The green is elevated about 15 feet above the tee shot landing area in front of the cross bunkers. It is one of the smaller greens on the course measuring only 4,875 square feet with a depth of 28 yards and width of 23 yards. The green has a slight 2’ slope back to front with several pronounced undulations on the surface. The green is protected with green side bunkers on the left and right. The rear of the green is closely mown to a saving shelf and slopes sharply down to primary rough. Any approach shot hit through the green will require a recovery shot to be played from 20 feet below the putting surface.

Hole Number 8, a classic Par 3, elevated and protected.

Hole Number 8 showing 4 of the 5 sand bunkers

Hole #8

Ron Prichard, the Golf Restoration Architect said this short par 3, 139 yards from back tees, “is one of the most dramatic short holes I have seen on any Donald Ross golf course”. The putting area is unique, somewhat squared with the sides pulled in between the corners with the left front corner a triangle of surface jutting at an angle towards the tee. The green is rather generous with 5,840 square feet of putting area, but it is defended by five sand bunkers which run across the front and on both sides of the green. The green is significantly elevated above the bunkers which increases the difficulty of playing a ball in one of the hazards onto the putting surface. A stray shot to the right will find the fescue & native grass area which closely borders the cart path.

The back tee is slightly elevated above the forward tees which are placed at 117 yards. Another tee is still farther forward and on the right side of the cart path at 61 yards. From the teeing areas the target appears quite small measuring through the center only 17 yards deep, but 35 yards wide. The green is pitched only slightly to the front. Behind the green is a short drainage swale less than 10 yards in width before the primary rough begins to climb the slope up to the ninth hole teeing area.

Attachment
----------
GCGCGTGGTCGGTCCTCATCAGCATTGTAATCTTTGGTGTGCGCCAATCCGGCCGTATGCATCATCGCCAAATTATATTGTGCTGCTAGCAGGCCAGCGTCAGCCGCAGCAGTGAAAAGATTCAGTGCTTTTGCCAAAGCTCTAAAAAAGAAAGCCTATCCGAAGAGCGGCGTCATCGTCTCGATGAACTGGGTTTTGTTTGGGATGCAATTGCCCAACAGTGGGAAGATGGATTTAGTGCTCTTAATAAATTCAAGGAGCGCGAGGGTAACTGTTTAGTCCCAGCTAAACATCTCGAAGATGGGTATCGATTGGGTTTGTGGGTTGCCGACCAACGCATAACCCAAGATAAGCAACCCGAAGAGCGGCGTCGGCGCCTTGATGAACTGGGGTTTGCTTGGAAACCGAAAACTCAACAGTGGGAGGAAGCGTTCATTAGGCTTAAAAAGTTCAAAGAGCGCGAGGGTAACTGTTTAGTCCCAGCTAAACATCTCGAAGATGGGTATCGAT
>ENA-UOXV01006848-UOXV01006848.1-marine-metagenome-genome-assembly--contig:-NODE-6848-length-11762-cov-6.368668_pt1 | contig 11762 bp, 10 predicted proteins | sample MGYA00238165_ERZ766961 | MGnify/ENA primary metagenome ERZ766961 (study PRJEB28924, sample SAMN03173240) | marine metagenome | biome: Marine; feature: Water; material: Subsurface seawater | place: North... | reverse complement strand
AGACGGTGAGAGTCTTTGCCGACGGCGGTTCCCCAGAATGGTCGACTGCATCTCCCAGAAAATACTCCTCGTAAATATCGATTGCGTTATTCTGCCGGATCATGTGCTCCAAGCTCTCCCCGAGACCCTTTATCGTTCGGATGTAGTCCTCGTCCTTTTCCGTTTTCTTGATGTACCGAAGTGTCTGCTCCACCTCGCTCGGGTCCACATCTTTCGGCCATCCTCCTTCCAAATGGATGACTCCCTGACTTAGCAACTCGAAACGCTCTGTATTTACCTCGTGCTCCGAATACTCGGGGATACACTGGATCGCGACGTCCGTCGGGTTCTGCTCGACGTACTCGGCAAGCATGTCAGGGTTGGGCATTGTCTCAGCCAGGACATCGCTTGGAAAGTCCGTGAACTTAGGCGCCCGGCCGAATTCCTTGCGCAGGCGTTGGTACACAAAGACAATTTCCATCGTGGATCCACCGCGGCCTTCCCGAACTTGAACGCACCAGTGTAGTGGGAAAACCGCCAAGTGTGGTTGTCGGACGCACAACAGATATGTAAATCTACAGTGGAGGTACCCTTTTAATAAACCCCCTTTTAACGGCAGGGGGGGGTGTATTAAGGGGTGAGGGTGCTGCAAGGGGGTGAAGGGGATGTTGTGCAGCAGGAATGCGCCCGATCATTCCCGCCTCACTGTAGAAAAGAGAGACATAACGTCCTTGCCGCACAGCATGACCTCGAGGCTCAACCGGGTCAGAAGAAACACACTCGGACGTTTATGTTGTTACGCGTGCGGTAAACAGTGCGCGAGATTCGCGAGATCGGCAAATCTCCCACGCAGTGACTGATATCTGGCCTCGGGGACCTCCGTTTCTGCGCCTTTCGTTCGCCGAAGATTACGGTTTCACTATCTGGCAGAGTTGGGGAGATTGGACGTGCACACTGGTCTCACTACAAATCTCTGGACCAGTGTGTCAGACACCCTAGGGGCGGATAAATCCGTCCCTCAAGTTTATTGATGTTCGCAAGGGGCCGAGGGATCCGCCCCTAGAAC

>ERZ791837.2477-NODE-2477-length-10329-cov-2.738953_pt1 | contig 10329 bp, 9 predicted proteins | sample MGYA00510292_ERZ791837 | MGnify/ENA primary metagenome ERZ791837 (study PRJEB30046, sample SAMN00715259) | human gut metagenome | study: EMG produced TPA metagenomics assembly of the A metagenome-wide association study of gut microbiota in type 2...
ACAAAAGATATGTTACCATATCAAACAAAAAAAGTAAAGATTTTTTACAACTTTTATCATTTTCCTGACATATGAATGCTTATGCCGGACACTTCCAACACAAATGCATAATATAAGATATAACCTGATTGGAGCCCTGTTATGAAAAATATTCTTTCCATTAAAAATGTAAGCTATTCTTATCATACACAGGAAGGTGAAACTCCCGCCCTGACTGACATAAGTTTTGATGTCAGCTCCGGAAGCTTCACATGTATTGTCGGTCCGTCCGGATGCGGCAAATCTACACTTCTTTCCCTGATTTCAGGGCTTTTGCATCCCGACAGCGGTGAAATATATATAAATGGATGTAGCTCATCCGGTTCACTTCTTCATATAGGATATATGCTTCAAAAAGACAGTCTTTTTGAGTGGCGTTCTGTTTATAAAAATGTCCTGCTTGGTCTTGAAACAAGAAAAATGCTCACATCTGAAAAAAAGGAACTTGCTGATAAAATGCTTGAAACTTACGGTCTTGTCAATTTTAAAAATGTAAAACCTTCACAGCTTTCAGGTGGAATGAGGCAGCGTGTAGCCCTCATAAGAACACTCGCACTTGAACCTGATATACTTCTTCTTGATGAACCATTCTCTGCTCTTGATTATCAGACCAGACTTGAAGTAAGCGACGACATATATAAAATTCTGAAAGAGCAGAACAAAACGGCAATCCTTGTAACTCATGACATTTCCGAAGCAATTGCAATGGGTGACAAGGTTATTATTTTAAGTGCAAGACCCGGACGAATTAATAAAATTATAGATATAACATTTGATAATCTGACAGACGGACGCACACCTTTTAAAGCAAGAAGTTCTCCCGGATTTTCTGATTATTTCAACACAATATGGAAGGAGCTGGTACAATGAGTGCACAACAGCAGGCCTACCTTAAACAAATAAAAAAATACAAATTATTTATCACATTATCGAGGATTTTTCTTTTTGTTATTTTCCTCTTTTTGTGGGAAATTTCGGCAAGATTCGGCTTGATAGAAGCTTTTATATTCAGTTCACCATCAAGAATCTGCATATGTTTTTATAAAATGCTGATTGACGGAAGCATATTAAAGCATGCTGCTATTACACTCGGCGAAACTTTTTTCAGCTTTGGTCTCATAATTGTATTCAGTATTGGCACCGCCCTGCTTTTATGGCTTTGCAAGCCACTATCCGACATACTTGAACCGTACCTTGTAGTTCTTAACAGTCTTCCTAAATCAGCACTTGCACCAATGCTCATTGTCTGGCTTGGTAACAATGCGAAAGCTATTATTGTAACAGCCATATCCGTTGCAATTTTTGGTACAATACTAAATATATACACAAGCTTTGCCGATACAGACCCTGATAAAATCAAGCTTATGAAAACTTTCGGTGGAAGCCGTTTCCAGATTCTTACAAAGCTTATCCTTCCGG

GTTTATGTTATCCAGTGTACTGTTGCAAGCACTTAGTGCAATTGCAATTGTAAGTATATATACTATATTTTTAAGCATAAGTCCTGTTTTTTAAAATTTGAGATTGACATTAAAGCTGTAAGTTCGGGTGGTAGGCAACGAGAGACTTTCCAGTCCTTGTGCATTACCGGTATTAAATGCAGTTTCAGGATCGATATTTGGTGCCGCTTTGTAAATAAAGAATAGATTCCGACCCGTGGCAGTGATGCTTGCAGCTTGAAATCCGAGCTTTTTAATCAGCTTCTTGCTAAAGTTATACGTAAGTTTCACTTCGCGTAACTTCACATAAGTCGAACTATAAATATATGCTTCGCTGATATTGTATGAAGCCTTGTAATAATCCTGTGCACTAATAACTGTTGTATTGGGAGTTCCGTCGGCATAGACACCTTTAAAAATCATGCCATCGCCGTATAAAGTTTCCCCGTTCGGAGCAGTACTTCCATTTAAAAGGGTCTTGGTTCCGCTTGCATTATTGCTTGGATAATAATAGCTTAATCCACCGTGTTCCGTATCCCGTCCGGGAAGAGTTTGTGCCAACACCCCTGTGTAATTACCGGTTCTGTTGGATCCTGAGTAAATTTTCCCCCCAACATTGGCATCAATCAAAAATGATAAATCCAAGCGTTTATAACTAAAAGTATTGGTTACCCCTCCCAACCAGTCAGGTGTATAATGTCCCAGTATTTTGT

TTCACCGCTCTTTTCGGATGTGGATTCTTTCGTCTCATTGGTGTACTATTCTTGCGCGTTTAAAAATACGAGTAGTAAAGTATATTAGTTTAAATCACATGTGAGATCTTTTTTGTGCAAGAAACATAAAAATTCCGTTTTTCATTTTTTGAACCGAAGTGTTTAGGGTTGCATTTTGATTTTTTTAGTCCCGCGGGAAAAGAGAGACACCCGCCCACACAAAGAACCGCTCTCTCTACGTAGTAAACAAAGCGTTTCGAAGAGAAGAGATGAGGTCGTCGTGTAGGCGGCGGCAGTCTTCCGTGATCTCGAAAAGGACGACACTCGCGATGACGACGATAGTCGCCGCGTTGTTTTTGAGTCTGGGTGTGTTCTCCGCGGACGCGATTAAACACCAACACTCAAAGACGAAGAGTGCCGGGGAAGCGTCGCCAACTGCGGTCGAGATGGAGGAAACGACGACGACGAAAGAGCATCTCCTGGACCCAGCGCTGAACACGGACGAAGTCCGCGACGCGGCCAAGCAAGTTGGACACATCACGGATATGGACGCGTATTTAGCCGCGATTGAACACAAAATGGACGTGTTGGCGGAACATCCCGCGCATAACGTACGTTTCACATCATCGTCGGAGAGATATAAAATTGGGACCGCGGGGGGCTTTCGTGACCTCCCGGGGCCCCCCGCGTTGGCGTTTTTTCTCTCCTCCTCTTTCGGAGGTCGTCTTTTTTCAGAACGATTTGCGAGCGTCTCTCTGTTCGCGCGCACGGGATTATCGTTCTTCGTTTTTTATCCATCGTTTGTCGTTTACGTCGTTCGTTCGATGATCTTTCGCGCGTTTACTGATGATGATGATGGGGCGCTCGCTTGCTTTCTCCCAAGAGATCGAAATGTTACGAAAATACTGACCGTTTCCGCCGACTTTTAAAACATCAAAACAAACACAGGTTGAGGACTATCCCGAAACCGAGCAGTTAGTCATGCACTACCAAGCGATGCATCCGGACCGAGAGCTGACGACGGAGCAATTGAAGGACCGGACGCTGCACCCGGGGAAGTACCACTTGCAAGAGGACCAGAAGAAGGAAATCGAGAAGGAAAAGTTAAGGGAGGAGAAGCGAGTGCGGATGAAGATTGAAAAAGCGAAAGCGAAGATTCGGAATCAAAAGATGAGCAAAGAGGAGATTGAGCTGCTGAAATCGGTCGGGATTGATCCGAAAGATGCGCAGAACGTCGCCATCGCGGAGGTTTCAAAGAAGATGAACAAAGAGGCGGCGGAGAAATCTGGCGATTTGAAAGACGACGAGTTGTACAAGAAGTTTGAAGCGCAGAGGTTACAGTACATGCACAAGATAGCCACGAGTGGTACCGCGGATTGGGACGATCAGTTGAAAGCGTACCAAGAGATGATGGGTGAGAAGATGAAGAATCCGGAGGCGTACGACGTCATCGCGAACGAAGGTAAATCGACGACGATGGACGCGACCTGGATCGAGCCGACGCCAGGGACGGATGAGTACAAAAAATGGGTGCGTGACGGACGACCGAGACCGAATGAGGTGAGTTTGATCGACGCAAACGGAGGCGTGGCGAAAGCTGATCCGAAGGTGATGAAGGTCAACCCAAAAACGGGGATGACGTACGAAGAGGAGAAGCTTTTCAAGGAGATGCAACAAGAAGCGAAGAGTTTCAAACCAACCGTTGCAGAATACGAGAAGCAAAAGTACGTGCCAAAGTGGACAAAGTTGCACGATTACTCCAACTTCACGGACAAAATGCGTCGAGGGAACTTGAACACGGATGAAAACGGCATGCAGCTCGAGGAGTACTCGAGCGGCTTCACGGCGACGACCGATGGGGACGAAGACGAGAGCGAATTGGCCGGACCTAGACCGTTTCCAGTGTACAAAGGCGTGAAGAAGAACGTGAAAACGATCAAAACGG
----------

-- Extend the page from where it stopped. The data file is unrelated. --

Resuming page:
Hole Number 11 from the middle teeing area

Hole #11

The eleventh is designated a par 5 even though most long hitters can reach the green in two shots. The length from the back tees is only 474 yards, the shortest par 5 on the course. There are four teeing areas on this hole. A small back tee positioned at 474 yards. A large middle tee at 455 yards and a separate tee created at 435 yards. The most forward tee is set at 386 yards. A natural area of fescue and native grasses surrounds the teeing areas up to the beginning of the fairway 150 yards from the back tees. A stand of hardwood trees and Bermuda rough is off the fairway to the right while left of the fairway the Bermuda rough penalizes the pulled or hooked tee shot. The fairway slopes appreciable from left to right.

A fairway bunker encroaches into the fairway on the left at 225 yards from the back tee. Another fairway bunker is on the right side at 275 yards from the back tee. The positioning of these two bunkers requires a drive either over or beyond the first hazard, or a carefully placed shot short of the hazard. A long pushed shot from the longer hitter will catch the second fairway bunker. On the left side of the fairway, another bunker has been cut into the slope in a position 60 yards short of the putting surface to defend the opening to the green. At the green right front and left greenside are large, deep sand bunkers positioned to catch weak approach shots.